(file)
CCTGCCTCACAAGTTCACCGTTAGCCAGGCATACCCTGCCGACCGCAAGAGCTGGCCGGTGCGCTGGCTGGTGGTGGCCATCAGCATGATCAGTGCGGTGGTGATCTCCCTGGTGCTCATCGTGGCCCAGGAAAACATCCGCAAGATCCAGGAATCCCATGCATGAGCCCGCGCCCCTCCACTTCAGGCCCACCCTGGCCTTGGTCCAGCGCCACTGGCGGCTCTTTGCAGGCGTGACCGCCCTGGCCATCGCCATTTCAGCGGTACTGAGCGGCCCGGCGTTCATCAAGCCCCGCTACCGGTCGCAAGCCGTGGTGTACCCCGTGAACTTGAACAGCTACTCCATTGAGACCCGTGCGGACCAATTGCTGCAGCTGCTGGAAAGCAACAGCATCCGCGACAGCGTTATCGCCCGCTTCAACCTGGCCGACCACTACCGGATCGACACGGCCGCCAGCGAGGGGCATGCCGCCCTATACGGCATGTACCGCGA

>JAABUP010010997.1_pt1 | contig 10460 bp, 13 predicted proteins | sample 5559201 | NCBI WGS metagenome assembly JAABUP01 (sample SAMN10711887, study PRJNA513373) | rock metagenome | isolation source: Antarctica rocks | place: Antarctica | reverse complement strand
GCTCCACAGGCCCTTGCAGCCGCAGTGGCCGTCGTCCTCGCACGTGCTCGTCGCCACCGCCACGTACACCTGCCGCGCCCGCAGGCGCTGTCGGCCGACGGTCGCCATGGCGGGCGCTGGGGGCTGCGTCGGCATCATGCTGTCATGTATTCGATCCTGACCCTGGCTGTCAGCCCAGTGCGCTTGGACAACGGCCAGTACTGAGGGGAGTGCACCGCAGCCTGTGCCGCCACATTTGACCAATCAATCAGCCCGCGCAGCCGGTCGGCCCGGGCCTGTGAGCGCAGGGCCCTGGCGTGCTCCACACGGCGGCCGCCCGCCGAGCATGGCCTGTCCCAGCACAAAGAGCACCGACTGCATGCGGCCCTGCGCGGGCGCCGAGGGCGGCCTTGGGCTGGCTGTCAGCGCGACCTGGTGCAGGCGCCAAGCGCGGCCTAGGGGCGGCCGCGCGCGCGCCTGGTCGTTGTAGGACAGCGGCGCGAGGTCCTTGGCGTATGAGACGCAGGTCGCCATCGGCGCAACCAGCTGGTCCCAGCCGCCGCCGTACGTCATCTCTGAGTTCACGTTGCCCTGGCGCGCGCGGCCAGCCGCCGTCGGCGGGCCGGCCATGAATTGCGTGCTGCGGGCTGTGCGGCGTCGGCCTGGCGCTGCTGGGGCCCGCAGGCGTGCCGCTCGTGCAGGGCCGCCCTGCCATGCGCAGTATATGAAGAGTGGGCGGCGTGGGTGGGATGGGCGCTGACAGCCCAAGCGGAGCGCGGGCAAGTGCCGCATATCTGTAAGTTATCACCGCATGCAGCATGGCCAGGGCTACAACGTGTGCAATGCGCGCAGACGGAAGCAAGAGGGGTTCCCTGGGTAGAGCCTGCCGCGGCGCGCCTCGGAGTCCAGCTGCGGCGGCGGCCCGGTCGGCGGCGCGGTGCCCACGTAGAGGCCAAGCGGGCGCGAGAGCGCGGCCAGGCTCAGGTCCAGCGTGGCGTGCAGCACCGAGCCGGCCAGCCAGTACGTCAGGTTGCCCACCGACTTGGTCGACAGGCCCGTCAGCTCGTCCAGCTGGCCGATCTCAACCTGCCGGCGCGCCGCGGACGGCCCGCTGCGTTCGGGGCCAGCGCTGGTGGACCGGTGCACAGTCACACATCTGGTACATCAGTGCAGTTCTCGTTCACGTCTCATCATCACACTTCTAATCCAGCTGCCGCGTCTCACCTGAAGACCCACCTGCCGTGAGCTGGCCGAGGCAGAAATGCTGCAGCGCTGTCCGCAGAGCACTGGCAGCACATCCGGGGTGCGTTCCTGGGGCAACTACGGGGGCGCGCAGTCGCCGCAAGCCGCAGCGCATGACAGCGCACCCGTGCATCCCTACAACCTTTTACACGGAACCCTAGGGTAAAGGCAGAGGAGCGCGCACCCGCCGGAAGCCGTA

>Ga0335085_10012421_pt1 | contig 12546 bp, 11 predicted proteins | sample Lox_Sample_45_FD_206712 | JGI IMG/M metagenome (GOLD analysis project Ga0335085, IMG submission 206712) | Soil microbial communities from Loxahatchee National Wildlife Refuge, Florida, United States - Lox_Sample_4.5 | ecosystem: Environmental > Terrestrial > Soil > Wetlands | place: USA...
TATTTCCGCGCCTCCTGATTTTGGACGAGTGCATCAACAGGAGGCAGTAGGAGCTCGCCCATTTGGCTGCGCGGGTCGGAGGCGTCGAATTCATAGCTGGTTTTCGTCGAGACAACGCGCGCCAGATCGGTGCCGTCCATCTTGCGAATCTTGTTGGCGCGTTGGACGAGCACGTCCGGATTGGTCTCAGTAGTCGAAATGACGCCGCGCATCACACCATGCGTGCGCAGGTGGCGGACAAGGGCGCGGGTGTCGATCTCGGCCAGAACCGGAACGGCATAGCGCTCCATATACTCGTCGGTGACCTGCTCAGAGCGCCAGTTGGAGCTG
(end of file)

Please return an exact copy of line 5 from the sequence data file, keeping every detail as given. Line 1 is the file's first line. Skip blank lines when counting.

TATTTCCGCGCCTCCTGATTTTGGACGAGTGCATCAACAGGAGGCAGTAGGAGCTCGCCCATTTGGCTGCGCGGGTCGGAGGCGTCGAATTCATAGCTGGTTTTCGTCGAGACAACGCGCGCCAGATCGGTGCCGTCCATCTTGCGAATCTTGTTGGCGCGTTGGACGAGCACGTCCGGATTGGTCTCAGTAGTCGAAATGACGCCGCGCATCACACCATGCGTGCGCAGGTGGCGGACAAGGGCGCGGGTGTCGATCTCGGCCAGAACCGGAACGGCATAGCGCTCCATATACTCGTCGGTGACCTGCTCAGAGCGCCAGTTGGAGCTG